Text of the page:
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Study on the Trend and Disease Burden of Injury Deaths in Chinese Population, 2004–2010

Study on the Trend and Disease Burden of Injury Deaths in Chinese Population, 2004–2010

  • Lijuan Zhang, 
  • Zhiqiang Li, 
  • Xucheng Li, 
  • Jie Zhang, 
  • Liang Zheng, 
  • Chenghua Jiang, 
  • Jue Li


Injuries are a growing public health concern in China, accounting for more than 30% of all Person Years of Life Lost (PYLL) due to premature mortality. This study analyzes the trend and disease burden of injury deaths in Chinese population from 2004 to 2010, using data from the National Disease Surveillance Points (DSPs) system, as injury deaths are classified based on the International Classification of Disease-10th Revision (ICD-10). We observed that injury death accounted for nearly 10% of all deaths in China throughout the period 2004–2010, and the injury mortality rates were higher in males than those in females, and higher in rural areas than in urban areas. Traffic crashes (33.79–38.47% of all injury deaths) and suicides (16.20–22.01%) were the two leading causes of injury deaths. Alarmingly, suicide surpassed traffic crashes as the leading cause of injury mortality in rural females, yet adults aged 65 and older suffered the greatest number of fatal falls (20,701 deaths, 2004–2010). The burden of injury among men (72.11%) was about three times more than that of women's (28.89%). This study provides indispensible evidence that China Authority needs to improve the surveillance and deterrence of three major types of injuries: Traffic-related injury deaths should be targeted for injury prevention activities in all population, people aged 65+ should be encouraged to take individual fall precautions, and prevention of suicidal behavior in rural females should be another key priority for the government of China.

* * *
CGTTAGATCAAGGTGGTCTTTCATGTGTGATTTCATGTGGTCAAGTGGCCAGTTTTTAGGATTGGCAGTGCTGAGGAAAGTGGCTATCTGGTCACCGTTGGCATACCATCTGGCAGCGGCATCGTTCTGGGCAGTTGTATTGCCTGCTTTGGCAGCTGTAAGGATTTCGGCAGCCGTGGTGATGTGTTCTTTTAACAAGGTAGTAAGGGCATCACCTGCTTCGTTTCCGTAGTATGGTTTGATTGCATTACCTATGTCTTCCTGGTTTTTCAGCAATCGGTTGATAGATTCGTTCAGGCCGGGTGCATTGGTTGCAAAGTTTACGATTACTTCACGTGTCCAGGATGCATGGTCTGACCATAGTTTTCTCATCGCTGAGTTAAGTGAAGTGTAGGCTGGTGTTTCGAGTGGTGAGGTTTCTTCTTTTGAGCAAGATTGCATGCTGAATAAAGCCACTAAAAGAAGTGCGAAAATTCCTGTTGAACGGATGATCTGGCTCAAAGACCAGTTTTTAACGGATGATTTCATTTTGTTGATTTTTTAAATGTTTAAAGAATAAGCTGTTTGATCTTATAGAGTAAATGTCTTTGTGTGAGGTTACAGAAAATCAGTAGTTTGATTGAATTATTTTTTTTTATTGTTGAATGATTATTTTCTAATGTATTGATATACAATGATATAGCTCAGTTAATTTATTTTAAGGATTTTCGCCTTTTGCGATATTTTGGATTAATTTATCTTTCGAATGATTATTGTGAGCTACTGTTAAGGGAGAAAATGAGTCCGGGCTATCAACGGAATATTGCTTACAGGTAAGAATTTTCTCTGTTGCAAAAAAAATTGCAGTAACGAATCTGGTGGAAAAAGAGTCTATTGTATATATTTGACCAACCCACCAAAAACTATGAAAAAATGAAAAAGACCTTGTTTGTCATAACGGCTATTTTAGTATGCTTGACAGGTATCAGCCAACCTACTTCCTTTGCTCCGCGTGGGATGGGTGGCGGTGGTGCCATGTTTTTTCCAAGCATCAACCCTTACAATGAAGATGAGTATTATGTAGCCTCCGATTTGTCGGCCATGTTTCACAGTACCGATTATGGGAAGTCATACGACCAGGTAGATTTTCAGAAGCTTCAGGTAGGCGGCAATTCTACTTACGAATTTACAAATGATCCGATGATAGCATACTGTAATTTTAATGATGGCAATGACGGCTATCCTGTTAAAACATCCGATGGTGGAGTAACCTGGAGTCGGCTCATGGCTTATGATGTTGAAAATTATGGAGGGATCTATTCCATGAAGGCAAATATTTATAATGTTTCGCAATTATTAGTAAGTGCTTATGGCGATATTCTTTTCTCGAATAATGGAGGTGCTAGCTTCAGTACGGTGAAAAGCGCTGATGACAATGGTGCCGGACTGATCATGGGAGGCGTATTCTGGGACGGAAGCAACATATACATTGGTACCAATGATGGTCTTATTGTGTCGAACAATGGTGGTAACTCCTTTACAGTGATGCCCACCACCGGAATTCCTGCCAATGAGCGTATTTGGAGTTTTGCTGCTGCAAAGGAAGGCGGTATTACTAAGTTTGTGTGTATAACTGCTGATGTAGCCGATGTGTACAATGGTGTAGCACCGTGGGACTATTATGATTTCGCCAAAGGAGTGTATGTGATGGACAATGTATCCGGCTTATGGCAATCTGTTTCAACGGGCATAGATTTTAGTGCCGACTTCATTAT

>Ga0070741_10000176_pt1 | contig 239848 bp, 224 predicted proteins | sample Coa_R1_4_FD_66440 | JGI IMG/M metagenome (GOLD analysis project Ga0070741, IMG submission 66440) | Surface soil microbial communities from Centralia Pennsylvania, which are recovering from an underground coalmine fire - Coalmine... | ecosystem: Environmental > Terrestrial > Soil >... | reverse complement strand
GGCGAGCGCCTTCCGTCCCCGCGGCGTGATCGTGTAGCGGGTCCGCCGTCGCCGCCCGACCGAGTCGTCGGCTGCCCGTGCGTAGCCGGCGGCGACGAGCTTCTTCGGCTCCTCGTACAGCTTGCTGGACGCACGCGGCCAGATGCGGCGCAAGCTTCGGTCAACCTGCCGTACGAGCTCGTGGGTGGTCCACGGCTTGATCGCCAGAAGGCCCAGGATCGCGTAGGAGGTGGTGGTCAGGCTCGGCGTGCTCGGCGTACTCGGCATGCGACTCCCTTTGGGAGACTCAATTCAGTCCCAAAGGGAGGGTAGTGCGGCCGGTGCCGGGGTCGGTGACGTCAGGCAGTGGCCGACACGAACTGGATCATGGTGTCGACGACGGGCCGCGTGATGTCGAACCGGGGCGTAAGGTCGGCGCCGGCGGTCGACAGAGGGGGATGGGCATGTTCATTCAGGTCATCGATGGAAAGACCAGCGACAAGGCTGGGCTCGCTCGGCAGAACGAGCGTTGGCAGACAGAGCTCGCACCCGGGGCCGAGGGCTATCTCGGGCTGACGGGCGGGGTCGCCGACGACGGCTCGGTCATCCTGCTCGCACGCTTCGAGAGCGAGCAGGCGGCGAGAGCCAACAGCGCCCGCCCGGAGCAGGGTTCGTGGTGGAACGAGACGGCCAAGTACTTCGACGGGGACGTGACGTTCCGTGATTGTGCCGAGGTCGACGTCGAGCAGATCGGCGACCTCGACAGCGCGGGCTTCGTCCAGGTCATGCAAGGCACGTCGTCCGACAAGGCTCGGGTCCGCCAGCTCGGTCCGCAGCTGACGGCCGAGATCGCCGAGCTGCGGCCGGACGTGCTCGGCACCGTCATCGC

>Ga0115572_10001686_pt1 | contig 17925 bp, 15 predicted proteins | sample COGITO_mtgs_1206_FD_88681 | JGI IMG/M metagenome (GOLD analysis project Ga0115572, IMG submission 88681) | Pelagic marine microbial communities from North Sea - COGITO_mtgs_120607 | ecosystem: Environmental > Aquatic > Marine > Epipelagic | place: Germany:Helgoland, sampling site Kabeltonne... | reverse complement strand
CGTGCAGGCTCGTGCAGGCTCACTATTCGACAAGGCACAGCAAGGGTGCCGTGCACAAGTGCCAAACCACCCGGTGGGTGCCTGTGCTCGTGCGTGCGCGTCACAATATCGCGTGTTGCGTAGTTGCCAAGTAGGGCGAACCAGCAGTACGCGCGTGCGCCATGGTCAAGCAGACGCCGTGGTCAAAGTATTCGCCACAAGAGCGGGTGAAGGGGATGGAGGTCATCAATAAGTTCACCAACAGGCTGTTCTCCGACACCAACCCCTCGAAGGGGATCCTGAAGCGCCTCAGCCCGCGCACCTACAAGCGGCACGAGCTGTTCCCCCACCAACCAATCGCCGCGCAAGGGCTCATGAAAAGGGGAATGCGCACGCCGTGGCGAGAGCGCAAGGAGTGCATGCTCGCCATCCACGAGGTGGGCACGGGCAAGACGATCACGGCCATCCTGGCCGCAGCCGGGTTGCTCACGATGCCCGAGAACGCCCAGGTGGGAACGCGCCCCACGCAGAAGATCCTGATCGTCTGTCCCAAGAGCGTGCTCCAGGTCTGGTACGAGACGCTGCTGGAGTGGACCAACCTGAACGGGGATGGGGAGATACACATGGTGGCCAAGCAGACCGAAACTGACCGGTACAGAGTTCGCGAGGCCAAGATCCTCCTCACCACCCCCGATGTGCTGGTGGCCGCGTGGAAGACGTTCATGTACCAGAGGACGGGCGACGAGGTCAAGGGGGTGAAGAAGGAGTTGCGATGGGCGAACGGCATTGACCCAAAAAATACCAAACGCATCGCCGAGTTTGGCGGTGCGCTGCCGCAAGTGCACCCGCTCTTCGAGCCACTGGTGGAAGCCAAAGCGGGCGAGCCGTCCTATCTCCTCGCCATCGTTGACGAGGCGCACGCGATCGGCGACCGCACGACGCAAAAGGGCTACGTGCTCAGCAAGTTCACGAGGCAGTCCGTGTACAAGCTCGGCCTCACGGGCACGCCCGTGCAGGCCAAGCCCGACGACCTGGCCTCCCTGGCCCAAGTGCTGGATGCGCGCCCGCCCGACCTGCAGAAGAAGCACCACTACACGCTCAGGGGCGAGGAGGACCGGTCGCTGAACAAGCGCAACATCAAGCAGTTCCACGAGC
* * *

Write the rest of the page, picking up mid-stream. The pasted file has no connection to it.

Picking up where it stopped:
Various types of injuries collectively are a growing public health issue which has become an important cause of death throughout the world. Injuries kill more than five million people worldwide in 2000, accounting for nearly one of every 10 deaths [1]. Around the world, about 16,000 people die every day as a result of an injury [2], [3]. Among the causes of injury are acts of violence, road traffic crashes, assault, drowning, falls and poisoning. The deaths caused by injury have a serious impact on the families and communities, where life is often irrevocably changed by these tragedies. According to the World Health Organization (WHO), over 90% of injury-related deaths occurred in low- and middle-income countries in 2004 [4].